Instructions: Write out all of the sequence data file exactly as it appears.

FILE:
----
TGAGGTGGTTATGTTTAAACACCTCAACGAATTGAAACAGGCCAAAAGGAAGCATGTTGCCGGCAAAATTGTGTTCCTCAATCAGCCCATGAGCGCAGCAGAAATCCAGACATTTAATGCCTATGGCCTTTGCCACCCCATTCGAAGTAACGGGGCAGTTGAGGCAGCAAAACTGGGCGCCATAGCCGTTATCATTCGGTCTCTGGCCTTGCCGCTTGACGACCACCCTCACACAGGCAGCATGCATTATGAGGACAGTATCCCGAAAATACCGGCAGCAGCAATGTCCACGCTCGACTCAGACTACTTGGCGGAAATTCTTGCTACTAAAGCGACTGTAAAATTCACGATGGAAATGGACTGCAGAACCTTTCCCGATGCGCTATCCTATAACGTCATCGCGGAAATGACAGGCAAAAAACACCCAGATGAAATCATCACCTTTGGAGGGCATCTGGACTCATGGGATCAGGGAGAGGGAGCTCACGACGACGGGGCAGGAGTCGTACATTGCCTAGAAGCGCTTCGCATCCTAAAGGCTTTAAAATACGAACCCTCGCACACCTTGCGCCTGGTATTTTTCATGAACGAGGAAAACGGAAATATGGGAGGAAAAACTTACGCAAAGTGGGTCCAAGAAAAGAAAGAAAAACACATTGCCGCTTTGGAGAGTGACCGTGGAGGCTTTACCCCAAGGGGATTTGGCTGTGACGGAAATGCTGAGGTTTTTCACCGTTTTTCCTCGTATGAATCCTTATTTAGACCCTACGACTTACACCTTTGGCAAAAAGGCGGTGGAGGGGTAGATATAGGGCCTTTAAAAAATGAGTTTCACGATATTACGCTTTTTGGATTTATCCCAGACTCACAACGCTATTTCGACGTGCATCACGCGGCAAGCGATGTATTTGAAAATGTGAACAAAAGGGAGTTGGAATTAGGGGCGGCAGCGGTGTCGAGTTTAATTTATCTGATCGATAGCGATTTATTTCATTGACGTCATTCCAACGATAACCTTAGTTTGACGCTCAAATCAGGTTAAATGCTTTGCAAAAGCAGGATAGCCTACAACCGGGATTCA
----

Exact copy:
TGAGGTGGTTATGTTTAAACACCTCAACGAATTGAAACAGGCCAAAAGGAAGCATGTTGCCGGCAAAATTGTGTTCCTCAATCAGCCCATGAGCGCAGCAGAAATCCAGACATTTAATGCCTATGGCCTTTGCCACCCCATTCGAAGTAACGGGGCAGTTGAGGCAGCAAAACTGGGCGCCATAGCCGTTATCATTCGGTCTCTGGCCTTGCCGCTTGACGACCACCCTCACACAGGCAGCATGCATTATGAGGACAGTATCCCGAAAATACCGGCAGCAGCAATGTCCACGCTCGACTCAGACTACTTGGCGGAAATTCTTGCTACTAAAGCGACTGTAAAATTCACGATGGAAATGGACTGCAGAACCTTTCCCGATGCGCTATCCTATAACGTCATCGCGGAAATGACAGGCAAAAAACACCCAGATGAAATCATCACCTTTGGAGGGCATCTGGACTCATGGGATCAGGGAGAGGGAGCTCACGACGACGGGGCAGGAGTCGTACATTGCCTAGAAGCGCTTCGCATCCTAAAGGCTTTAAAATACGAACCCTCGCACACCTTGCGCCTGGTATTTTTCATGAACGAGGAAAACGGAAATATGGGAGGAAAAACTTACGCAAAGTGGGTCCAAGAAAAGAAAGAAAAACACATTGCCGCTTTGGAGAGTGACCGTGGAGGCTTTACCCCAAGGGGATTTGGCTGTGACGGAAATGCTGAGGTTTTTCACCGTTTTTCCTCGTATGAATCCTTATTTAGACCCTACGACTTACACCTTTGGCAAAAAGGCGGTGGAGGGGTAGATATAGGGCCTTTAAAAAATGAGTTTCACGATATTACGCTTTTTGGATTTATCCCAGACTCACAACGCTATTTCGACGTGCATCACGCGGCAAGCGATGTATTTGAAAATGTGAACAAAAGGGAGTTGGAATTAGGGGCGGCAGCGGTGTCGAGTTTAATTTATCTGATCGATAGCGATTTATTTCATTGACGTCATTCCAACGATAACCTTAGTTTGACGCTCAAATCAGGTTAAATGCTTTGCAAAAGCAGGATAGCCTACAACCGGGATTCA